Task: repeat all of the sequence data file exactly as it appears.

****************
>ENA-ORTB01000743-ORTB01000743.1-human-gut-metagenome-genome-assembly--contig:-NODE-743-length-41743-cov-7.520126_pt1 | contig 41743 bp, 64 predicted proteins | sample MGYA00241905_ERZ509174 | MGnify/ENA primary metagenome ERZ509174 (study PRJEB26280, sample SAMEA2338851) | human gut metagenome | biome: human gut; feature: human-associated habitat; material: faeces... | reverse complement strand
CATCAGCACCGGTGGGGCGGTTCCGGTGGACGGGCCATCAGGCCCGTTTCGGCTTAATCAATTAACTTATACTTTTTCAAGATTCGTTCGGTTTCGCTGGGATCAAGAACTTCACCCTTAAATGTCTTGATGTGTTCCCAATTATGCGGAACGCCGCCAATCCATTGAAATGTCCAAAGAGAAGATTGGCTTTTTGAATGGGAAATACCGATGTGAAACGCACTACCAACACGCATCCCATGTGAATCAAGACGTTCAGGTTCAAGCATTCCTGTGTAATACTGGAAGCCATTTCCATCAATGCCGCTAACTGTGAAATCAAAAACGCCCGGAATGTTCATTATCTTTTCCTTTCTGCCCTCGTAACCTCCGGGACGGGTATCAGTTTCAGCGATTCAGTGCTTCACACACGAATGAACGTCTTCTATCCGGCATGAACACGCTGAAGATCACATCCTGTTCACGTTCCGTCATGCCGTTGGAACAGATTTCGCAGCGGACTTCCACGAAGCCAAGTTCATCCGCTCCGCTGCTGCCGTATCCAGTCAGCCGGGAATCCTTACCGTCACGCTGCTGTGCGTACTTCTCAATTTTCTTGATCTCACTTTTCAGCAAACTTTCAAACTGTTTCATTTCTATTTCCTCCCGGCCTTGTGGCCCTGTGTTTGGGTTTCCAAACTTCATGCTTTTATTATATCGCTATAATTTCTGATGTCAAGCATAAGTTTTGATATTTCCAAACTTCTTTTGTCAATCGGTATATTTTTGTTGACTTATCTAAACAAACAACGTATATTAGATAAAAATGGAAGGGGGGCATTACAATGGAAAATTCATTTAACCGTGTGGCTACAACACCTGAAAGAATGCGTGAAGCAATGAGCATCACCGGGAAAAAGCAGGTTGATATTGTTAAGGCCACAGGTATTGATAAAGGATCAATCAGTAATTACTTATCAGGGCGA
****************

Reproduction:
>ENA-ORTB01000743-ORTB01000743.1-human-gut-metagenome-genome-assembly--contig:-NODE-743-length-41743-cov-7.520126_pt1 | contig 41743 bp, 64 predicted proteins | sample MGYA00241905_ERZ509174 | MGnify/ENA primary metagenome ERZ509174 (study PRJEB26280, sample SAMEA2338851) | human gut metagenome | biome: human gut; feature: human-associated habitat; material: faeces... | reverse complement strand
CATCAGCACCGGTGGGGCGGTTCCGGTGGACGGGCCATCAGGCCCGTTTCGGCTTAATCAATTAACTTATACTTTTTCAAGATTCGTTCGGTTTCGCTGGGATCAAGAACTTCACCCTTAAATGTCTTGATGTGTTCCCAATTATGCGGAACGCCGCCAATCCATTGAAATGTCCAAAGAGAAGATTGGCTTTTTGAATGGGAAATACCGATGTGAAACGCACTACCAACACGCATCCCATGTGAATCAAGACGTTCAGGTTCAAGCATTCCTGTGTAATACTGGAAGCCATTTCCATCAATGCCGCTAACTGTGAAATCAAAAACGCCCGGAATGTTCATTATCTTTTCCTTTCTGCCCTCGTAACCTCCGGGACGGGTATCAGTTTCAGCGATTCAGTGCTTCACACACGAATGAACGTCTTCTATCCGGCATGAACACGCTGAAGATCACATCCTGTTCACGTTCCGTCATGCCGTTGGAACAGATTTCGCAGCGGACTTCCACGAAGCCAAGTTCATCCGCTCCGCTGCTGCCGTATCCAGTCAGCCGGGAATCCTTACCGTCACGCTGCTGTGCGTACTTCTCAATTTTCTTGATCTCACTTTTCAGCAAACTTTCAAACTGTTTCATTTCTATTTCCTCCCGGCCTTGTGGCCCTGTGTTTGGGTTTCCAAACTTCATGCTTTTATTATATCGCTATAATTTCTGATGTCAAGCATAAGTTTTGATATTTCCAAACTTCTTTTGTCAATCGGTATATTTTTGTTGACTTATCTAAACAAACAACGTATATTAGATAAAAATGGAAGGGGGGCATTACAATGGAAAATTCATTTAACCGTGTGGCTACAACACCTGAAAGAATGCGTGAAGCAATGAGCATCACCGGGAAAAAGCAGGTTGATATTGTTAAGGCCACAGGTATTGATAAAGGATCAATCAGTAATTACTTATCAGGGCGA